By Gregg Mangan
John H. Trumbull was born March 4, 1873 in Ashford, Connecticut. Despite his famous name, he was no relation to the long line of Trumbulls who served in Connecticut politics as far back as the colonial era. John’s parents, Hugh and Mary Ann Trumbull, came to the US from Ireland and settled in Ashford in the early 1870s. They later relocated to Plainville where John grew up. After finishing school, John joined the First Connecticut Infantry where he rose to the rank of colonel in the State Guard.
In 1899 John, his brother Henry, and a business associate named Frank T. Wheeler founded an electric business in Plainville. They produced switches, appliances, and supplies under the name Trumbull Electric Company, before changing it in 1903 to the Trumbull Electric Manufacturing Company. John served as the company’s president from 1911 until 1944.
Trumbull’s official foray into state politics began with his election to the General Assembly in 1921. Four years later, after serving two terms in the state senate, Trumbull won election to the office of Lieutenant Governor under newly elected governor Hiram Bingham. Bingham occupied the office for only one day before accepting a position in the United States Senate vacated by the death of Frank Brandegee. When Bingham left office on January 8, 1925, John Trumbull became governor of Connecticut.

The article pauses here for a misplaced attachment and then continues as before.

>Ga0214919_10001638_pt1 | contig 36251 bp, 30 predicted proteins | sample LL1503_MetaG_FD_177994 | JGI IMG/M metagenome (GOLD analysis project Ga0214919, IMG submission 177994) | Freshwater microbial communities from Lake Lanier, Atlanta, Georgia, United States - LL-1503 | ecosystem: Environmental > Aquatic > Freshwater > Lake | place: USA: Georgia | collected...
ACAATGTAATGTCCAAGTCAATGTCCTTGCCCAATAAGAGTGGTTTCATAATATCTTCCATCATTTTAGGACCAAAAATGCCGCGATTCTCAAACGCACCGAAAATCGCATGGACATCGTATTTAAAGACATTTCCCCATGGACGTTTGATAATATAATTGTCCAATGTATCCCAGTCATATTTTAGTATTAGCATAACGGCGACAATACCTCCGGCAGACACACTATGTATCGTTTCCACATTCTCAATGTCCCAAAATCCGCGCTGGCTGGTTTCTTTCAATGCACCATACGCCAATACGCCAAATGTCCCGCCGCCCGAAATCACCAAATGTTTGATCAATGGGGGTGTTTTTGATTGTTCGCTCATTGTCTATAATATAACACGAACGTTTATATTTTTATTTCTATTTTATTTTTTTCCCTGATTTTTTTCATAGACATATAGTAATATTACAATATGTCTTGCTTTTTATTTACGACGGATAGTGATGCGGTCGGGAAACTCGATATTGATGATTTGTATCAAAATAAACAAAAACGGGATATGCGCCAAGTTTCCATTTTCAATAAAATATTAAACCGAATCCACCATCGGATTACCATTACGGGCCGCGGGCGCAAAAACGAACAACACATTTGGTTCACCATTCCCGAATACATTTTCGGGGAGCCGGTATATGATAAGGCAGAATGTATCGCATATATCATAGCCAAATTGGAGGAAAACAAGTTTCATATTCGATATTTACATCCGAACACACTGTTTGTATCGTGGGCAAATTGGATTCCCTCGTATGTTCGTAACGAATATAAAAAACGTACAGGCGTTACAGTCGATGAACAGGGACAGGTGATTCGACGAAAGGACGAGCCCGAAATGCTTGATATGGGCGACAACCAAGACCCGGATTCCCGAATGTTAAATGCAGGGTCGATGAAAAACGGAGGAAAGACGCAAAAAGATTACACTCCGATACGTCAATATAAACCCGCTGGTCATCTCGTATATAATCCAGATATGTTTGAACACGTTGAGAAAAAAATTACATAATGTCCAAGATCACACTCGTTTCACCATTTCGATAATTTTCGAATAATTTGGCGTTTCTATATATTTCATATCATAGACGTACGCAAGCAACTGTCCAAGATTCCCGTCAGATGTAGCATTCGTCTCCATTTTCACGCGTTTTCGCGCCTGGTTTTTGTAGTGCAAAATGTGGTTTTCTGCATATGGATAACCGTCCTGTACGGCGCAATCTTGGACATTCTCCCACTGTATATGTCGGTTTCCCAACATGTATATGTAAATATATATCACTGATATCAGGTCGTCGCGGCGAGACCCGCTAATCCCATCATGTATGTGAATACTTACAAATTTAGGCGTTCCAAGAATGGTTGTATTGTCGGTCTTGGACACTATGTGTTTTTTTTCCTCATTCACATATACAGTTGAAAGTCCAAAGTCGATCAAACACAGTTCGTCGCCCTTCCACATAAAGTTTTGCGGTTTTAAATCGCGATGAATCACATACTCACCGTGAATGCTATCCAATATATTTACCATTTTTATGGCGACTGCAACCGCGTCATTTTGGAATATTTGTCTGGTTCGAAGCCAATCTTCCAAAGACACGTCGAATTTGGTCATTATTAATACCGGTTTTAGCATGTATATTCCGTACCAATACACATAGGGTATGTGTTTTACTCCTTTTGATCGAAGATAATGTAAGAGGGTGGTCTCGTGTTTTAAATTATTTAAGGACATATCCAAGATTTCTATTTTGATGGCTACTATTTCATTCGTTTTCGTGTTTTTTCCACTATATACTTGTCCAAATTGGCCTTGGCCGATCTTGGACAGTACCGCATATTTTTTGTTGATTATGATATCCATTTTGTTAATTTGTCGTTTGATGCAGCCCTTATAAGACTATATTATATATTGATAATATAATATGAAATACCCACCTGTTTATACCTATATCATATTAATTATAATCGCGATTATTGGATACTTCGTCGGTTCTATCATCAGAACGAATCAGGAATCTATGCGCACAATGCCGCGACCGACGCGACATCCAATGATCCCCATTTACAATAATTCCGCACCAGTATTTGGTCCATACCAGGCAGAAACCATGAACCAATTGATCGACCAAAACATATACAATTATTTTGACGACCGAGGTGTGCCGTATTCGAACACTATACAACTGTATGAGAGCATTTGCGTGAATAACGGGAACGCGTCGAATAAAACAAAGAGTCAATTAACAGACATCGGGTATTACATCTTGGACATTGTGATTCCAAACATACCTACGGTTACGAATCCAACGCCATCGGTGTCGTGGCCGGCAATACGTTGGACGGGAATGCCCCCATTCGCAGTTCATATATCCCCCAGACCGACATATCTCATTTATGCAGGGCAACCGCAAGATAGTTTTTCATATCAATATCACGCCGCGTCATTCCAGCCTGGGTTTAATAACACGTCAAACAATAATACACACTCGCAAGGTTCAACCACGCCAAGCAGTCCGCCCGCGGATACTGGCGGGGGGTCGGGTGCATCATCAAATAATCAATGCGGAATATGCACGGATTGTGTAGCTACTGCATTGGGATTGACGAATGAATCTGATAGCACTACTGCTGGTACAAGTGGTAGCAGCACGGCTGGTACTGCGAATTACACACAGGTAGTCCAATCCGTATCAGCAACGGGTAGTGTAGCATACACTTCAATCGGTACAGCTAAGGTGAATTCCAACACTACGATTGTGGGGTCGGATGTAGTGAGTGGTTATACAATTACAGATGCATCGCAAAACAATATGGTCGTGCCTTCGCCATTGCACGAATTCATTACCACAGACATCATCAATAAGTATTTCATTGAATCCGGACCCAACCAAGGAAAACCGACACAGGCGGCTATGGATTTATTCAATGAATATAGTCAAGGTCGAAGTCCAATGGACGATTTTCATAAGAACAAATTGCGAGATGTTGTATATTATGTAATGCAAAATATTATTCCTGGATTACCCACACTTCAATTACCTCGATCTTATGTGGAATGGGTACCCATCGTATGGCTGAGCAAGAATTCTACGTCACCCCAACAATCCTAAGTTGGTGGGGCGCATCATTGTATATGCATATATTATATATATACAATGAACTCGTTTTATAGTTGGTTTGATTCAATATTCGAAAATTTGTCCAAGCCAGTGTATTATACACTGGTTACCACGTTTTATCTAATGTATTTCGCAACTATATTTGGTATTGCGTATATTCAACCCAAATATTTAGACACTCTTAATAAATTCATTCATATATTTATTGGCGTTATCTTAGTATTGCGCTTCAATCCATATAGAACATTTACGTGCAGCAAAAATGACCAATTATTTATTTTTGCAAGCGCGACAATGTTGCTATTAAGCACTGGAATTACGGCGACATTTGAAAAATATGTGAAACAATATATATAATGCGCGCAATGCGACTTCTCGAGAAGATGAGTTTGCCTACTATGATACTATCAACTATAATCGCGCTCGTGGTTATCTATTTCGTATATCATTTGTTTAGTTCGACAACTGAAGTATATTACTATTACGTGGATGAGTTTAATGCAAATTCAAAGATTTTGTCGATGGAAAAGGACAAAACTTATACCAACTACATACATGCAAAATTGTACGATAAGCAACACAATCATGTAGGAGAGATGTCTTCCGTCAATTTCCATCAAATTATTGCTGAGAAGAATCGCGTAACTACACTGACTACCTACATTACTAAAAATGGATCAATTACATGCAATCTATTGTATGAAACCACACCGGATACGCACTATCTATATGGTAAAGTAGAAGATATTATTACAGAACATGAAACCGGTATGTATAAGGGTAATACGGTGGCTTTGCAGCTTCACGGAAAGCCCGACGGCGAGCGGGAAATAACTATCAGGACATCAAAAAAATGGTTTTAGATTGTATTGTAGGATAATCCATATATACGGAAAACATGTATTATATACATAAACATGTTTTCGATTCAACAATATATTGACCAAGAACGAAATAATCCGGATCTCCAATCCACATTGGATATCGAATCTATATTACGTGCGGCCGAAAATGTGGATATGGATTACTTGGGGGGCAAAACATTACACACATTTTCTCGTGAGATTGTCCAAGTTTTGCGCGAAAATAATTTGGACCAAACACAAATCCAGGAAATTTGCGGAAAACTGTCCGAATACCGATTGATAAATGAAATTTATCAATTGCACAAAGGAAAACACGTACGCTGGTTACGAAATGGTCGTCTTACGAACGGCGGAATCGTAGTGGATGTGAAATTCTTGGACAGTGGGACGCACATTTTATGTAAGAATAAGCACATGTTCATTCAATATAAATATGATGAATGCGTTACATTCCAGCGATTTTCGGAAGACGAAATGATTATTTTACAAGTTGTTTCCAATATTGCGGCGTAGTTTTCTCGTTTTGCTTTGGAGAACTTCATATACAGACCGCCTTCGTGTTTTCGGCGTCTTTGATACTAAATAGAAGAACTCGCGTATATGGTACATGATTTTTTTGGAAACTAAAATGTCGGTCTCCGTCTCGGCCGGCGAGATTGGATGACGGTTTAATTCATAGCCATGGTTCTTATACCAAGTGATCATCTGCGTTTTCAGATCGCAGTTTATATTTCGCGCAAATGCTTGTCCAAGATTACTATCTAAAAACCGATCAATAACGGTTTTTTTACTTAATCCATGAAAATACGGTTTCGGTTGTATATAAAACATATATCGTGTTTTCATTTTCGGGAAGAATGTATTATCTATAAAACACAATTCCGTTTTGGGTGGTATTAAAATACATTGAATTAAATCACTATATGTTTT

A Politician Takes Flight
In 1926, at the age of 53, Trumbull received his pilot’s license. An aviation enthusiast, Trumbull was a member of the State Aeronautics Commission, helped promote the growth of Bradley Field, and founded an airfield in Groton that still bears his name. Over the course of his piloting career, Trumbull experienced four significant crashes, including a mid-air collision, but managed to survive them all with little injury. As governor, he piloted his own plane to gubernatorial appointments, earning him the nickname, the “Flying Governor.”
Trumbull retired from office in 1931 and resumed oversight of his various business ventures before running for election again in 1932 and losing to incumbent Wilbur Cross. He remained active in politics, however, serving as Republican State Central Committeeman for the Fifth Senatorial District and chairman of the New England chapter of the Republican National Program Committee. He died in Hartford on May 21, 1961.
Gregg Mangan is an author and historian who holds a PhD in public history from Arizona State University.